The Gospel Paradox

The Gospel Paradox

Mark 1:14-20

James C. Denison

There were many ways to call people in the biblical era. Kings could send messengers to summon you to their palace. Generals could dispatch sentries to enlist you in their wars. “Trumpets,” rams’-horns called the “shofar,” were a common way of warning people of impending attack, or calling soldiers to battle.

No call in all the Bible is less intrusive, more private and personal, than those we will witness today. But none changed the course and face of human history as did these quiet conversations.

In this post-Easter season of our church year, we will explore our vision, purpose, and direction as a congregation and as followers of the risen Lord. We will assess where we are and where God is calling us to go as his people. To do that, we need to revisit these fishermen laboring alongside the Sea of Galilee. We need to hear Jesus’ words to them, for they are his words to us.

Let me lead you into this remarkable story, then we’ll see why it is so crucial to our stories today.

Knowing Jesus

Our text begins with the essence of Jesus’ proclamation: “The kingdom of God is near. Repent and believe the good news” (v. 19). “Good news” translates “gospel.” The “gospel” is the good news that God loves us and has sent his Son to save us. This good news calls us to “repent,” to turn from ourselves and our sins and selfish ambitions, and to “believe” and commit ourselves to living by the “good news.”

This was the message of Jesus’ life and work, throughout his life and work. The “gospel” that God loves us and calls us to follow him is still the essential message of the church today. We have no other.

Now Jesus begins to enlist men in the work of spreading this gospel across their culture and human history: “As Jesus walked beside the Sea of Galilee, he saw Simon and his brother Andrew casting a net into the lake, for they were fishermen” (v. 16). Reading the text, we assume that this is their first meeting. But Mark’s original readers knew this was far from true.

In January of AD 26, Jesus of Nazareth was baptized by John the Baptizer in the river Jordan. After his temptations in the wilderness, he returned to Bethany, the place of his baptism. There he first met these fishermen (John 1:28, 35-51) and called them, along with Philip and Nathaniel, to join his ministry.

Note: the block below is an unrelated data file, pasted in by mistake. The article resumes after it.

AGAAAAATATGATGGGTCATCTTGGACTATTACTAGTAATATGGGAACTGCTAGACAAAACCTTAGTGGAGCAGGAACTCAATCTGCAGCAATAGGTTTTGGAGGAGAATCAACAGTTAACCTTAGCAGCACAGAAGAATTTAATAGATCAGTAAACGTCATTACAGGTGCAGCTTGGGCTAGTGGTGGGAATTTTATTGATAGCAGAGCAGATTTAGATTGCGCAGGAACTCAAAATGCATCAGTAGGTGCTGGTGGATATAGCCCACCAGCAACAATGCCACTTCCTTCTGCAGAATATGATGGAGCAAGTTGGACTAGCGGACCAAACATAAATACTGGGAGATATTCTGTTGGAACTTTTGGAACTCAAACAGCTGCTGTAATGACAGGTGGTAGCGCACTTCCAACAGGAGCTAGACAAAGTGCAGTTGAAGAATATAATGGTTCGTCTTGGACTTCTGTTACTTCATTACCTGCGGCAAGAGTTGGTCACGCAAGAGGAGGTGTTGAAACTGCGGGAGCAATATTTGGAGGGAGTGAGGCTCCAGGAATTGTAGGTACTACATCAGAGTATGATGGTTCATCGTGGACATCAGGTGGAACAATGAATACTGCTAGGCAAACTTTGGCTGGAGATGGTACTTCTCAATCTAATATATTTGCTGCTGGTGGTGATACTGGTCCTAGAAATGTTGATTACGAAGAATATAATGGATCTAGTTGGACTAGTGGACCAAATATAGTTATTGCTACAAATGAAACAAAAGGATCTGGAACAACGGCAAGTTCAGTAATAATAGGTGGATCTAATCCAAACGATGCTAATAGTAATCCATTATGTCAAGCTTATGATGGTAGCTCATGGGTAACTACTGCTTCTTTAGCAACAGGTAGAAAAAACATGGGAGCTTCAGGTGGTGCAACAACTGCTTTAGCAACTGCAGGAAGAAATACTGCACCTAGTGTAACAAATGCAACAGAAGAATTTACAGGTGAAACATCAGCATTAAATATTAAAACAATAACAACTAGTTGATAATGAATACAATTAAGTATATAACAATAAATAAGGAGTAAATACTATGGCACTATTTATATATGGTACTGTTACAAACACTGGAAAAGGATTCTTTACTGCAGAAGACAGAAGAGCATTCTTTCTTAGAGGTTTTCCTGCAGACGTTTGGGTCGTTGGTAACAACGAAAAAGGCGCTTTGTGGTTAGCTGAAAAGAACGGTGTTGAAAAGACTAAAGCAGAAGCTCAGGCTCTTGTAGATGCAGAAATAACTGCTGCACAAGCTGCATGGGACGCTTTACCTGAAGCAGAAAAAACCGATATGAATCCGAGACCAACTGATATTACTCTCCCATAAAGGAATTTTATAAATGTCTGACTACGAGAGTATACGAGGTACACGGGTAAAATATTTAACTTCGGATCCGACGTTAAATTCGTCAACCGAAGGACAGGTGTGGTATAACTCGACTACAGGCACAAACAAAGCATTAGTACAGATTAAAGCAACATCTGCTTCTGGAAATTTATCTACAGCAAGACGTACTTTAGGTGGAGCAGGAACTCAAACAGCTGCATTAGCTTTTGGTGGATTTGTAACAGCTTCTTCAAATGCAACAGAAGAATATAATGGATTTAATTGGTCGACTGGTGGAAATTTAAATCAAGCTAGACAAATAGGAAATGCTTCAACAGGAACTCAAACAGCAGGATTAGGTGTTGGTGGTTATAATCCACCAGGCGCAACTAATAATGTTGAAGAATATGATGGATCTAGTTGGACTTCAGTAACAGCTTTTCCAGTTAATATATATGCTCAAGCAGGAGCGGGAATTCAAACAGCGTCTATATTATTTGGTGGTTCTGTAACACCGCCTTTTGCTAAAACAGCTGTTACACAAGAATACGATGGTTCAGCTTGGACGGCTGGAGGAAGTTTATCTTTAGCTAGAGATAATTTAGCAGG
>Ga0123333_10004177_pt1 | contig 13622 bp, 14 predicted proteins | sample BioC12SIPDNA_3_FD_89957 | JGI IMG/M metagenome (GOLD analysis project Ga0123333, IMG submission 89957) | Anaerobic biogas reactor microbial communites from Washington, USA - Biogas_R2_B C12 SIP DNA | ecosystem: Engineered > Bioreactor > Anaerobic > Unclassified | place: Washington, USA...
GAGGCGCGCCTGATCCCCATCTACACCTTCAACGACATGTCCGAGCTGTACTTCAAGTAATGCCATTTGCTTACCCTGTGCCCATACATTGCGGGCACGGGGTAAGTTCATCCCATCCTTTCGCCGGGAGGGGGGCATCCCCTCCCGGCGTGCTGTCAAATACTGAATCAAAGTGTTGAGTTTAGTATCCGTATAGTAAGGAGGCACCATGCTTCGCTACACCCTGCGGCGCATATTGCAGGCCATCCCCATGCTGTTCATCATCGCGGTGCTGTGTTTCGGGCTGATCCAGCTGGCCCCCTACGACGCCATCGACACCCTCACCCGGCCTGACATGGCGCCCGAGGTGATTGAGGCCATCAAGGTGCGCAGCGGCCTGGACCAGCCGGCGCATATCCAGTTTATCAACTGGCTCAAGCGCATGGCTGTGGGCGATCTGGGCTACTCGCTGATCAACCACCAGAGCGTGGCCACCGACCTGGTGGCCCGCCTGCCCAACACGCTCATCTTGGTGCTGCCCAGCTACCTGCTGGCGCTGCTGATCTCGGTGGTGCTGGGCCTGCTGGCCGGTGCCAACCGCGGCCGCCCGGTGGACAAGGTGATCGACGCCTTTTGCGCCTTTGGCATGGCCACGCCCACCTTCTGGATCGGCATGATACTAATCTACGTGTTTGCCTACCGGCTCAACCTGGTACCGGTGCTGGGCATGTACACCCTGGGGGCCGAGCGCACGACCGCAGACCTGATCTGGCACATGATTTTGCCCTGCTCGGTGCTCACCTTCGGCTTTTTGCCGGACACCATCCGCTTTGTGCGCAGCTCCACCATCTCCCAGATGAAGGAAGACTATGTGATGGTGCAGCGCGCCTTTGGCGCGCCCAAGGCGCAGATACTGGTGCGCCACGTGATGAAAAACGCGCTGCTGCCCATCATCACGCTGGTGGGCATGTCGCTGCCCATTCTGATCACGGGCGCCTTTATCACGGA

They saw him turn the water into wine, and traveled with him to Jerusalem for their first Passover together on March 21, AD 27. They met Nicodemus and the Samaritan woman.

And so Simon Peter and Andrew, James and John knew Jesus. They have believed in him and followed him for a year. But not full-time, not with their lives and their futures, their all. Not until today.

Many of us are like them. We know who Jesus is and what he can do. We have experienced his saving power in our lives personally. We have asked him to forgive our sins and make us the children of God. But we are not following him, at least not full-time, unconditionally, absolutely. We’re still fishing for fish.

We have our religion and our work, Sunday and Monday, Jesus and the rest of life. We have fish to catch, families to support, work to do. Our culture has taught us that religion is a private, personal thing, a hobby reserved for Sunday morning discretionary time during the week.

It isn’t that way for the Orthodox followers of Judaism in the Holy Land. We saw them by the hundreds, wearing their black clothes and long beards, praying fervently at the Wailing Wall, living every day by kosher dietary laws and strict legal regulations.

It isn’t that way for the Muslims we met in Israel, men and women and children who stop five times every day to pray facing Mecca. The maitre-d at one of our hotel restaurants had a permanent dark mark on his forehead from years spent praying fervently with his face to his prayer rug.

It isn’t like that for the Buddhist who live by the Four Noble Truths and the Eight-Fold Noble Path. It isn’t like that for the Hindus who live every day by their caste system and rituals. It wasn’t like that for the first Christians, more than a million of whom died rather than separate their faith from their lives.

But it’s like that for many of us. When was the last time you surrendered your time, money, life, plans, and ambitions completely and unconditionally to God? You know about him–how close are you to him? When last did you spend time listening to his voice, seeking his word, submitting to his trumpet-call to your soul?

Following Jesus

His call was and is very simple: “‘Come, follow me,'” Jesus said, ‘and I will make you fishers of men'” (v. 17). “Come” is a command: “come here.” “Follow” means “be full-time followers, pupils, disciples.”

The construction is plural, showing that this is Jesus’ will for each and all of them.

“Me” shows that they will follow Jesus personally. Their loyalty will not be to a religion, an institution, a program, but a person. The Son of God himself.

Then, “when he had gone a little farther, he saw James son of Zebedee and his brother John in a boat, preparing their nets. Without delay he called them, and they left their father Zebedee in the boat with the hired men and followed him” (vs. 19-20).

For what purpose? “And I will make you fishers of men.” “Make” means to equip for a job, to give you all you need. “I will make you” shows that only Jesus can do this. And that he will–this is his promise.

“Fishers”–people who will catch something. What? “Fishers of men”–all men. Not just Jews, but Gentiles. Not just men, but women. Everyone. The entire world. “For God so loved the world that he gave his only Son” (John 3:16). He wants us to love the world, and win the world to Jesus.